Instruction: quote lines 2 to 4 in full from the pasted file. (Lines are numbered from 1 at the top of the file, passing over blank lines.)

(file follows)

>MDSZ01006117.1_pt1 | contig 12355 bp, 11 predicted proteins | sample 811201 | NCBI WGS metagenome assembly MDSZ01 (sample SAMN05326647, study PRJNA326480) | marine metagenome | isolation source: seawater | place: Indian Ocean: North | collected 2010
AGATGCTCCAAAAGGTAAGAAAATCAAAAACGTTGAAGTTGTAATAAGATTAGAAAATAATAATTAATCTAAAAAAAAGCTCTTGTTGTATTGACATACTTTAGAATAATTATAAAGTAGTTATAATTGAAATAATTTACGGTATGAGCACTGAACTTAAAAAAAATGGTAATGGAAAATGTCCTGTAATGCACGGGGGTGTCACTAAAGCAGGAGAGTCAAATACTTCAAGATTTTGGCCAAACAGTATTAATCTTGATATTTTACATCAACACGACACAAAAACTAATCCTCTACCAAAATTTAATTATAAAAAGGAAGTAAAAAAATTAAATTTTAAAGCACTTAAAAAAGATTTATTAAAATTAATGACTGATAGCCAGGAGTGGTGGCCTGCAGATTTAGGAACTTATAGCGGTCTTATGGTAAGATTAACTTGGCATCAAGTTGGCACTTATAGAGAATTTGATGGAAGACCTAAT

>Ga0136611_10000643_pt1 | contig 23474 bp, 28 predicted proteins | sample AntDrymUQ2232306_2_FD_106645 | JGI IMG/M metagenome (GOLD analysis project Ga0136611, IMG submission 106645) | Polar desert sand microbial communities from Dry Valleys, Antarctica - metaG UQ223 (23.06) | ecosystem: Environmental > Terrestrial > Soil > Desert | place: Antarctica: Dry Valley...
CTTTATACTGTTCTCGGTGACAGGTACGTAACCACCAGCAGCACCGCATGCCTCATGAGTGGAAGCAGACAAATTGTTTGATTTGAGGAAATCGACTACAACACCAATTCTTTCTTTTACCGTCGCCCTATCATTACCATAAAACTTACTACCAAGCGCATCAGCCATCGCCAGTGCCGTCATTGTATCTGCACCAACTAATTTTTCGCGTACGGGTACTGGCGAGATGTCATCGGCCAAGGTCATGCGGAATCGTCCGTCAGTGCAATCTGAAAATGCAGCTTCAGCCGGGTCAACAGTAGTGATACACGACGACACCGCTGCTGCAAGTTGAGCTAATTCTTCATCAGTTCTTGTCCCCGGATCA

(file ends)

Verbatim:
AGATGCTCCAAAAGGTAAGAAAATCAAAAACGTTGAAGTTGTAATAAGATTAGAAAATAATAATTAATCTAAAAAAAAGCTCTTGTTGTATTGACATACTTTAGAATAATTATAAAGTAGTTATAATTGAAATAATTTACGGTATGAGCACTGAACTTAAAAAAAATGGTAATGGAAAATGTCCTGTAATGCACGGGGGTGTCACTAAAGCAGGAGAGTCAAATACTTCAAGATTTTGGCCAAACAGTATTAATCTTGATATTTTACATCAACACGACACAAAAACTAATCCTCTACCAAAATTTAATTATAAAAAGGAAGTAAAAAAATTAAATTTTAAAGCACTTAAAAAAGATTTATTAAAATTAATGACTGATAGCCAGGAGTGGTGGCCTGCAGATTTAGGAACTTATAGCGGTCTTATGGTAAGATTAACTTGGCATCAAGTTGGCACTTATAGAGAATTTGATGGAAGACCTAAT

>Ga0136611_10000643_pt1 | contig 23474 bp, 28 predicted proteins | sample AntDrymUQ2232306_2_FD_106645 | JGI IMG/M metagenome (GOLD analysis project Ga0136611, IMG submission 106645) | Polar desert sand microbial communities from Dry Valleys, Antarctica - metaG UQ223 (23.06) | ecosystem: Environmental > Terrestrial > Soil > Desert | place: Antarctica: Dry Valley...
CTTTATACTGTTCTCGGTGACAGGTACGTAACCACCAGCAGCACCGCATGCCTCATGAGTGGAAGCAGACAAATTGTTTGATTTGAGGAAATCGACTACAACACCAATTCTTTCTTTTACCGTCGCCCTATCATTACCATAAAACTTACTACCAAGCGCATCAGCCATCGCCAGTGCCGTCATTGTATCTGCACCAACTAATTTTTCGCGTACGGGTACTGGCGAGATGTCATCGGCCAAGGTCATGCGGAATCGTCCGTCAGTGCAATCTGAAAATGCAGCTTCAGCCGGGTCAACAGTAGTGATACACGACGACACCGCTGCTGCAAGTTGAGCTAATTCTTCATCAGTTCTTGTCCCCGGATCA